A business is in constant contact with its customers, whether on the phone, in writing or face to face. All these forms of communication – particularly face-to-face contact – are important in making sure your customers are satisfied.
We are also constantly communicating with colleagues and suppliers, and good communication skills help us to respond to instructions and inquiries promptly. This is important – not only our own work, but other people’s job performance, may depend on how effectively we respond. Effective communication improves an organisation’s efficiency and productivity.
So communication is, arguably, the single most important component in a successful business. Your organization can have the best quality products and services in a huge range, it can have an excellent location with top end fit out and design. None of this matters, however, if the communication process doesn’t work; communication between colleagues, management, customers and potential customers. The difference between a successful company and an unsuccessful one is the ability of its staff to communicate at an appropriate level, using the best possible methods, to achieve the desired outcome for the organization; a positive customer experience.
Planning workplace communication
It could be said that communicating is a self evident and simple skill; after all you talk to friends and family all the time don’t you. In the workplace, however, communication takes on very different aspects and needs to be more considered. Much depends, for example, on;
why you need to communicate
who you will be communicating with
how this communication needs to take place
and what needs to be said.
Within a small organisation, where everyone is working together closely in a small group and in a small space communication can be very simple and informal; using first names and a casual familiar attitude towards each other.
When working for a multinational company, on the other hand, it is unlikely that you would ever be required to talk to a senior manger, the group CEO or the Chairman. But if you did, there would be a higher level of formality or even protocol you would need to observe.
An organisation’s productivity depends on work being done efficiently, so time, as they say, is money. People in the business world are, generally, very busy and don’t have time to waste on irrelevancies or confused messages. This means that the time you have to communicate with people in the workplace may be limited, so you need to know exactly what you want to say, how it relates to your audience, and why it is important for them to know this information.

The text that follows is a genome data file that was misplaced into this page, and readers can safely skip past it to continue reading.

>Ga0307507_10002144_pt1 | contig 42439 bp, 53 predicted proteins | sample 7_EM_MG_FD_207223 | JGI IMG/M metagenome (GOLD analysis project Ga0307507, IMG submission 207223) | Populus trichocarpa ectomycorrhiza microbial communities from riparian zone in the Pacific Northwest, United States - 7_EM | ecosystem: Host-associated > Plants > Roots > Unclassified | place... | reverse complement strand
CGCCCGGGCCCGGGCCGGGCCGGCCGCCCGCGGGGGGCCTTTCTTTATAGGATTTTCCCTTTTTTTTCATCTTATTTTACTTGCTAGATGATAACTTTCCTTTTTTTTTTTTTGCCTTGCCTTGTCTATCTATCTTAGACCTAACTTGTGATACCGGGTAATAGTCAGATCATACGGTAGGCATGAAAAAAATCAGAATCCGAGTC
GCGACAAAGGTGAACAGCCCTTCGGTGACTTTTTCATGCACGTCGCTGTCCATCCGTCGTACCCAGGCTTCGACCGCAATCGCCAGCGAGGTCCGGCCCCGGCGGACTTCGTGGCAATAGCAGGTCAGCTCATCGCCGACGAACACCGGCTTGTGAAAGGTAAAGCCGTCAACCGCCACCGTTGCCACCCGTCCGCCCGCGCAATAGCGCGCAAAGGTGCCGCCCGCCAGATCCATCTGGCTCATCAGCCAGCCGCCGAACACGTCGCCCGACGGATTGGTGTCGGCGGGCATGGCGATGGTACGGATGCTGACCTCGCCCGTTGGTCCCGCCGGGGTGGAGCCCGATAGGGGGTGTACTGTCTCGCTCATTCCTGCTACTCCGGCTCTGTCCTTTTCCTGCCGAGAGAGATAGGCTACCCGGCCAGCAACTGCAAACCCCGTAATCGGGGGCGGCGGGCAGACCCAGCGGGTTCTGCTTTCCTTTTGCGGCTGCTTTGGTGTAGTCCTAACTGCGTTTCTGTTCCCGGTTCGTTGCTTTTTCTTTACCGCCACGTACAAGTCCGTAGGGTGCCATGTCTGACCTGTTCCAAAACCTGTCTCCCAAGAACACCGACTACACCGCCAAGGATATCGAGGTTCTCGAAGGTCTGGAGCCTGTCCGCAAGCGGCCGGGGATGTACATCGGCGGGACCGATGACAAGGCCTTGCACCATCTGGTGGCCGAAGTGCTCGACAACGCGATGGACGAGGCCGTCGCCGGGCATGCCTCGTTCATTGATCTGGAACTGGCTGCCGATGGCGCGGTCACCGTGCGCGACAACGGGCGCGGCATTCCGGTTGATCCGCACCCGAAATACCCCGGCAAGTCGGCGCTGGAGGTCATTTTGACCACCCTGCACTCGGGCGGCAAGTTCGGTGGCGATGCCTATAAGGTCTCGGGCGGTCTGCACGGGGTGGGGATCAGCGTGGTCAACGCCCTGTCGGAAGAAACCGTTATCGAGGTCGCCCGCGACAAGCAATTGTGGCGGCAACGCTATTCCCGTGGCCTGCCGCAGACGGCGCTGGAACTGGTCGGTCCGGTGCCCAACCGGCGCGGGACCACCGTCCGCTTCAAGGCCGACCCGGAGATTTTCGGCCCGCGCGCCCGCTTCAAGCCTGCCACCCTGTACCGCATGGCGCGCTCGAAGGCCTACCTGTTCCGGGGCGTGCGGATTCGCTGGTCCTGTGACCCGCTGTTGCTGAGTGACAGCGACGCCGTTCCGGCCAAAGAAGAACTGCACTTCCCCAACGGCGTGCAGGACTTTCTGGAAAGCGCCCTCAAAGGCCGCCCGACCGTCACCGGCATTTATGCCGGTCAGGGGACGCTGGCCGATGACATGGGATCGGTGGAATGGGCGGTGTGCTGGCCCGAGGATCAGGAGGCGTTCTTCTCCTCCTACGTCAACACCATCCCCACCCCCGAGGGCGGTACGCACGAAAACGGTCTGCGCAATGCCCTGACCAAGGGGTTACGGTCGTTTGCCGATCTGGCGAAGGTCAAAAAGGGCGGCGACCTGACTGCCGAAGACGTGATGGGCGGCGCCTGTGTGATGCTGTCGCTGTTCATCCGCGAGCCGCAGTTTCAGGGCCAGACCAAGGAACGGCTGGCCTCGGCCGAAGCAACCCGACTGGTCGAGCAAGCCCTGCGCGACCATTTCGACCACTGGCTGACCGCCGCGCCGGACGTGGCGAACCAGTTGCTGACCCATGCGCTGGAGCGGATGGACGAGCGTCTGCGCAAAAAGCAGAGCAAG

Establishing audience and purpose of workplace communication
When communicating in a business environment the first thing you need to consider is who your audience is. This will determine the level of formality you use; passing information on to a colleague or team leader will need a lesser degree of formality than if you were addressing the company CEO or a customer. These people may include (but are not limited to):
colleagues, with whom you might discuss day to day issues related to your specific jobs.
supervisors or senior managers that you might need to communicate with to;
report on any issues or problems
receive instructions from supervisors
pass on customer complaints
request authority for something you want to do that may need approval
discuss reviews, training or any other business related issues
customers who need assistance and information about products or services.
suppliers from whom you order stock, other necessary supplies or to chase up deliveries.
These and many other interactions take place on a daily basis and may also involve very different purposes and communication methods.
What is the purpose of the communication?
There will be many reasons for communication in a work environment including (but not limited to);
gathering information that you need to complete a task or project
providing or sharing information you have received to colleagues or supervisors
researching information to fulfil a specific work need
selling a product or service to customers
lodging a complaint
suggesting improvements and many more.
So who you are addressing, and the reason for the communication will provide the foundation for the communication method and style.
Identifying information needs and communication requirements
Depending on what is to be communicated and who the intended recipient is, information needs will vary, as will the frequency of that communication and the method by which you deal with them. For example;
Sales and Marketing – need information relating to;
competitor brochures or product information
results of customer feedback on your products and service
latest trends and fashions within your company’s industry
Accounts need information about;
banking records and paperwork
receipts for sales made
stock takes and inventories and so on
Customers want to know about;
details such as the features and benefits of your products or services
sales and special promotions
Operations managers will need access to information about;
customer orders that need to be fulfilled
delivery schedules for incoming and outgoing goods
state of the organisation’s inventory so that supplies can be replenished
maintenance of equipment or premises
Company managers will need to know about;
workplace health and safety issues
information about legal matters and codes of practice
These are only a few examples of the information needs within an organisation. … continued in learner guide ….